This very interesting POV has all the qualities of a narrative, but uses “you” from Direct Address-but not “I”. The intimacy of Second Person comes from its suggestion of Direct Address. The universal feeling it creates forces us to say, “This character could easily be me.” Leaving the narrative mode, you can use Second Person POV as a substitute for “I”; sometimes referred to as Internal Monologue.
The singer (I) is talking to some second person (you) or the audience.This is the most intimate narrative perspective. Pronouns: you, your, yours
8. (a.) AABA with repeated B section
Listen to these examples:
Without a Song (Willie Nelson “Without a Song”)
(Intro) AABA (Solo) / B / Release
I Just Got Started Loving You (James Otto)
(Intro) AABA (Solo) B / Release / Tag / (Outro)
Hold My Hand (Brandy Clark)
(Intro) AABA / Bridge / B / Release / Tag
9. (c.) support the intended emotion
Even in the sounds of the words themselves-aside from their meaning-we can hear what we might imagine to be anger or joy or melancholy. One’s use of timbre must be consistent with the emotional context: sound appropriate to the subject. You don’t sing a baby to sleep with a lullaby that goes “ack-ack-ack”!
10. (b.) Don’t Leave the Light On (d.) Debbie Doesn’t Do Dallas
11. (c.) rigidity, honesty, toughness, and restlessness
12. (b.) compassion, tenderness, and tranquility
13. (a.) the appropriate relationship between elements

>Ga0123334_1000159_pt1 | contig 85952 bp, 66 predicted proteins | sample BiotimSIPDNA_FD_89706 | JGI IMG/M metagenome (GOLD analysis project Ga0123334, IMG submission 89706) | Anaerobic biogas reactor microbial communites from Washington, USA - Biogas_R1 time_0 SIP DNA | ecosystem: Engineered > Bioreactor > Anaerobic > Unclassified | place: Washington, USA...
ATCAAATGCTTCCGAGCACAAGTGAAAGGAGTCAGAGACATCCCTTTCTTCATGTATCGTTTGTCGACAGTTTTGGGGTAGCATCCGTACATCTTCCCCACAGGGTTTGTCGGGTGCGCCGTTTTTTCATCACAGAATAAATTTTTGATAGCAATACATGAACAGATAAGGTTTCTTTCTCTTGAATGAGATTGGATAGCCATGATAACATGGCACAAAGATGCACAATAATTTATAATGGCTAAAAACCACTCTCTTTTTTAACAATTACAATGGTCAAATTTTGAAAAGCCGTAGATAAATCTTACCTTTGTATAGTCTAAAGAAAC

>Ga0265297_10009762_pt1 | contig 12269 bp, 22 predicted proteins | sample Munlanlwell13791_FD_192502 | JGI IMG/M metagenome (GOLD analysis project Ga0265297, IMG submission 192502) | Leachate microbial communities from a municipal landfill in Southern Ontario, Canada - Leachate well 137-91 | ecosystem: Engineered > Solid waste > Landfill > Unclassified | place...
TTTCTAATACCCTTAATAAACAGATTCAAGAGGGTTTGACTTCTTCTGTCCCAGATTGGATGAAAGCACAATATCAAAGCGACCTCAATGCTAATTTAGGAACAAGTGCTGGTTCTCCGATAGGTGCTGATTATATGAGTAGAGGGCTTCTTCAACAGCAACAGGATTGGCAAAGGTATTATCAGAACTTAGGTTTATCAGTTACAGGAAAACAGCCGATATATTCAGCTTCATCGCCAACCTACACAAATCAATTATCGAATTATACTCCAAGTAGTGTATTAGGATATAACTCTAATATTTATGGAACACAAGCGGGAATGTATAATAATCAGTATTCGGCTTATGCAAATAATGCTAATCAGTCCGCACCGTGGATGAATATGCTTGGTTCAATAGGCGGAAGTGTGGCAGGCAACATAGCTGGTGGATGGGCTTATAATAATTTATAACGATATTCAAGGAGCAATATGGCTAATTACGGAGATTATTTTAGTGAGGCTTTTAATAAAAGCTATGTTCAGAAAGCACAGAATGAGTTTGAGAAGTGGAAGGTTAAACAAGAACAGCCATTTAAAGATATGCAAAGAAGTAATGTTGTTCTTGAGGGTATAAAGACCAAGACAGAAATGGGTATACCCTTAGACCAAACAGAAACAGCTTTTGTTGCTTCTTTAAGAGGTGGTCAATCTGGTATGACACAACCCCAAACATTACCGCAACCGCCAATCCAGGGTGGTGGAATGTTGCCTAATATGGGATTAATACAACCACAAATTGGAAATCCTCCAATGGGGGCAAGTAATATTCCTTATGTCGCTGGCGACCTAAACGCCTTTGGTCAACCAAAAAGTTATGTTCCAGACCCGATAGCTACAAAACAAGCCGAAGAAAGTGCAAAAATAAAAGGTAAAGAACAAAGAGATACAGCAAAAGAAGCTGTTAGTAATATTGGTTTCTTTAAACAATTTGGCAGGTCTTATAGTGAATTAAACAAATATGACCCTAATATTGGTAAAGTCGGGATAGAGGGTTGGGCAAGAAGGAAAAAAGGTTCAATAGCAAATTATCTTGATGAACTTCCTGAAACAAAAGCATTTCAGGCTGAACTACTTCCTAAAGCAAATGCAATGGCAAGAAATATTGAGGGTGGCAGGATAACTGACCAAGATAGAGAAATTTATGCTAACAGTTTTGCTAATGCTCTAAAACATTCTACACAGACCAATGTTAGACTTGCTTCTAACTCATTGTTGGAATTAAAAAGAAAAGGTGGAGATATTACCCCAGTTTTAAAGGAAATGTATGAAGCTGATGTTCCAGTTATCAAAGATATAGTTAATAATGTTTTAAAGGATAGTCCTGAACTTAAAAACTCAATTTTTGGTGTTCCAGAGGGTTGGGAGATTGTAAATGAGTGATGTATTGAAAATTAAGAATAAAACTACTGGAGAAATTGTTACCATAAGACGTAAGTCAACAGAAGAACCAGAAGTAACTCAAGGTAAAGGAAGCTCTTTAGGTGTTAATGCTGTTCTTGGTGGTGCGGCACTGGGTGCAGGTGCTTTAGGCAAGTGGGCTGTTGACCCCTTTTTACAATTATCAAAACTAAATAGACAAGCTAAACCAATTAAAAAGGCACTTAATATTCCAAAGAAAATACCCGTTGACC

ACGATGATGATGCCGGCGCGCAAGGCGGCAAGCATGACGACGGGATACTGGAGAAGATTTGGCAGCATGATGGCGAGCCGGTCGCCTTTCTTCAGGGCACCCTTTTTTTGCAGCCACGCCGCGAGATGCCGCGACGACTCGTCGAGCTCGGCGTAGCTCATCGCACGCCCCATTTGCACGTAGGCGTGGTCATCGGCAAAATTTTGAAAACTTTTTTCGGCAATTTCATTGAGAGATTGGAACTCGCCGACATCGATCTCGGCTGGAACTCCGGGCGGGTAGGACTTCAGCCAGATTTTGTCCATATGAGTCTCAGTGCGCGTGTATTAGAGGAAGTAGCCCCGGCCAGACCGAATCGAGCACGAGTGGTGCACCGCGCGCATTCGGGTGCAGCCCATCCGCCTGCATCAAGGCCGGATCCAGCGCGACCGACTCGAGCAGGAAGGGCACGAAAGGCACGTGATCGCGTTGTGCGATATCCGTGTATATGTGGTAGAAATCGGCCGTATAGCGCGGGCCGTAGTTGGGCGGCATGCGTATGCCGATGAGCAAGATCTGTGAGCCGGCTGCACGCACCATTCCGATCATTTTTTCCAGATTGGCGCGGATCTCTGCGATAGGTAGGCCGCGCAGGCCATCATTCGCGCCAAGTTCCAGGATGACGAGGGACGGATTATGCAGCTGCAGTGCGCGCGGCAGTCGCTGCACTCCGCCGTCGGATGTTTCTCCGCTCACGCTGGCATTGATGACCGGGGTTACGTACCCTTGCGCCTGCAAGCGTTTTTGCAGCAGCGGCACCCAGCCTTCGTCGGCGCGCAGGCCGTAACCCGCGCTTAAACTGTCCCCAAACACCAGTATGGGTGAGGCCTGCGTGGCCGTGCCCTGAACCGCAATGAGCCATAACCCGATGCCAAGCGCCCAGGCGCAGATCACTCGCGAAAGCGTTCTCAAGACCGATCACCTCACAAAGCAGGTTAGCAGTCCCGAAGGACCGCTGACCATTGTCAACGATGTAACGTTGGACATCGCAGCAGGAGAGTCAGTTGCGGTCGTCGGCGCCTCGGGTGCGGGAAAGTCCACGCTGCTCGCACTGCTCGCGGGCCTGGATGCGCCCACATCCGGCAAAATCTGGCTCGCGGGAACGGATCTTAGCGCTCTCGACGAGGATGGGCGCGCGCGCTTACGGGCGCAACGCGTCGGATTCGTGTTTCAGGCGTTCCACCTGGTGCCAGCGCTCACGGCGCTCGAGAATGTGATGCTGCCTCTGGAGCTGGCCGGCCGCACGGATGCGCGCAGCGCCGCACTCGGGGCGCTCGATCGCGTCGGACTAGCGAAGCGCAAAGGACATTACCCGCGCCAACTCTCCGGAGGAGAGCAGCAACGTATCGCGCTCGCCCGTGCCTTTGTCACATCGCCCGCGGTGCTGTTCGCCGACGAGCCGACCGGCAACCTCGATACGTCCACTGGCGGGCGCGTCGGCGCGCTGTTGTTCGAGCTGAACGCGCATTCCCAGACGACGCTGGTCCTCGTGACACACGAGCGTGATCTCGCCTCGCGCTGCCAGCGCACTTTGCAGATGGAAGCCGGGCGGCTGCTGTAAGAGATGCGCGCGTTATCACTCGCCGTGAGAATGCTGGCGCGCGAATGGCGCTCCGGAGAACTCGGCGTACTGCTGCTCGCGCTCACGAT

14. (c.) Function
Gestalt (German for shape): a unified concept or work, when taken as a whole, is greater than the sum of its parts...a meaningful assortment of oppositions; light and dark, fast and slow, serious and comic.
Things that do things differently should look different; as in verses, choruses, bridges, post-choruses, etc.
15. (a.) begin with the end in mind
(b.) begin with place
(c.) begin with action
(d.) introduce details smaller to larger
16. (d.) C, F, G (See Answer 1)
17. (b.) 1, 4, 5 (major), 2, 3, 6 (minor), 7 (half-diminished) (See Answer 1)
18. (c). a half-step
19. (a.) pleasant and to some degree unexpected
20. (a.) mood created by the lyric
21. (c.) end of verses 1 & 2, release, top of the chorus, end of the chorus
In a typical AABA structure the title most often appears at the end of verse 1 (A), end of verse 2 (A), not in the bridge (B), and in the release (A). Songs with verse/chorus structures the title most often appears at the top and/or end of the chorus.
22. (c.) the maximum development of the minimum of material
“Elegance is making something as simple as possible, but not simpler.”–Einstein
23. (a.) do different things
Simply put, song intros are different from verses-are different from choruses-are different from turnarounds-are different from bridges-are different from-etc., and should do different things in different ways:
Contrasting melodic rhythms in different sections
Contrasting melodic range
Contrasting rhyme scheme
Different chord changes
How fast the chords change (Harmonic Rhythm)
Section length (not always)
24. (b.) concentrate on description and details